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Henry Corbin: Prayer is not a request for something

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Henry Corbin: Prayer is not a request for something
Photo: Sioux Invocation, 1907. The Dakota man is wearing breechcloth and holding a pipe, with his right hand raised skyward. Photograph is by Edward S. Curtis.



'Prayer is not a request for something: it is the expression of a mode of being, a means of existing and of causing to exist, that is, a means of causing the God who reveals himself to appear, of 'seeing' Him, not to be sure, in His essence, but in the form which precisely He reveals by revealing Himself by and to that form... Prayer is the highest form, the supreme act of the Creative Imagination.'

(Henry Corbin)



Recommended Reading:

'Spiritual Body and Celestial Earth'
By Henry Corbin (Author), Nancy Pearson (Translator)

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This book is perhaps the best place to begin exploring the Marvellous Land of Henri Corbin. Corbin was a treasure, an intrepid scholar who did more than anyone to open Western eyes to the spiritual world of Iran: poetic, visionary, Sufi, Shi'ite, seamed with ancient Zoroastrian and Gnostic ideas, a world with which the West has so much in common (Plato, Monotheism, Utopia, Redemption,) yet which remains so exotic and veiled.

Corbin abandoned Western philosophy, believing it had gone astray way back in the 14th century when William of Ockham introduced Nominalism. Iranian philosophy went the opposite way, towards an extreme Realism, a Platonism that would have startled Plato. Plato's Realm of Ideas is mainly an epistemological shortcut: its Shi'ite equivalent, the "Alam al-Mithal," (remember that from Frank Herbert's "Dune?") is far more substantial and habitable, like the higher worlds visited by shamans.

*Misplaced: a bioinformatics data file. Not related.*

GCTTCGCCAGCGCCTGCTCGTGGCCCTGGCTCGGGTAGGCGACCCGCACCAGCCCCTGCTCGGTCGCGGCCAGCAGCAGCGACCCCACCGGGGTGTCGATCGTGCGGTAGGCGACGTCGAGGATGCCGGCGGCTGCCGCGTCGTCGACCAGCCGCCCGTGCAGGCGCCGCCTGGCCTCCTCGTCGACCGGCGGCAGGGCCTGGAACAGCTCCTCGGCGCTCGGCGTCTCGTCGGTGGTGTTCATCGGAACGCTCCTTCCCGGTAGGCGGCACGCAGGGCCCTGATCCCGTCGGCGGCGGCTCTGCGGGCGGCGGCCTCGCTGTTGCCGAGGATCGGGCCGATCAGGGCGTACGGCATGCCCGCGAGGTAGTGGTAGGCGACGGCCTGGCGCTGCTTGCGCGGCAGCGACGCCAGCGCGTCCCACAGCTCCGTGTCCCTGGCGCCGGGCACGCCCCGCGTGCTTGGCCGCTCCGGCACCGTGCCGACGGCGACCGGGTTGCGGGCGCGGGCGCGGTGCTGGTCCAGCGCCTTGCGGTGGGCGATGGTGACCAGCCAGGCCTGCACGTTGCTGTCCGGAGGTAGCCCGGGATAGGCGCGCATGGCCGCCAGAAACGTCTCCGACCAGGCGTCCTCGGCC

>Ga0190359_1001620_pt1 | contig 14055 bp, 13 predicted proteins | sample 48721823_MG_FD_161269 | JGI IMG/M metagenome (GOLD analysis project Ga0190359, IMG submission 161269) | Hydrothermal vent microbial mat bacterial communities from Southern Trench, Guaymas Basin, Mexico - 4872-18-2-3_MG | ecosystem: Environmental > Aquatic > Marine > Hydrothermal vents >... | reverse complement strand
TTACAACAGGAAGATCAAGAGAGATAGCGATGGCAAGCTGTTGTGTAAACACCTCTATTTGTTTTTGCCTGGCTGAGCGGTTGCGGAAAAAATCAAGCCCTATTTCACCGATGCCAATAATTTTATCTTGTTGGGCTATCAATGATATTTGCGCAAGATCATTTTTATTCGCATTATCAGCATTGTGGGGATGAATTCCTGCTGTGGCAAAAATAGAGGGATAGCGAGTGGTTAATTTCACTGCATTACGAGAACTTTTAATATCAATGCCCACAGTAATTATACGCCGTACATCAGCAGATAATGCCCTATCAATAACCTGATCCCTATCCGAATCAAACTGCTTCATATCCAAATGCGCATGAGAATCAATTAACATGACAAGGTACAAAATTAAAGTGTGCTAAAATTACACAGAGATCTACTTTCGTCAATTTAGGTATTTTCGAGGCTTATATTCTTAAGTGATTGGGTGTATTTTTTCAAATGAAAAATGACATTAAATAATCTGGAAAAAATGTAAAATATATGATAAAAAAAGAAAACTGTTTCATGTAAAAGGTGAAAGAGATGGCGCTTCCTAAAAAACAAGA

This book is a guide to that "Imaginal" world: not the concrete sensory world but not imaginary either, perfectly real, perceived in visionary states with the eyes of the spirit. Corbin's long introduction supplies the philosophical and historical background, and his anthology of texts offers opalescent travellers' tales, streaked with Suhrawardi's Light mysticism, the intricate theosophy of Ibn `Arabi and Shi'ite themes of concealment and transfiguration.

Corbin does himself no favours as a writer, a true French intellectual in preferring to express the profound by means of the impenetrable. But anyone who can struggle through the viscous prose and discover what an astonishing tale he has to tell, will surely want more. "Alone with the Alone" and "The Man of Light" are still more opaque, but go even further in revealing one of the most fascinating worlds of thought in existence.

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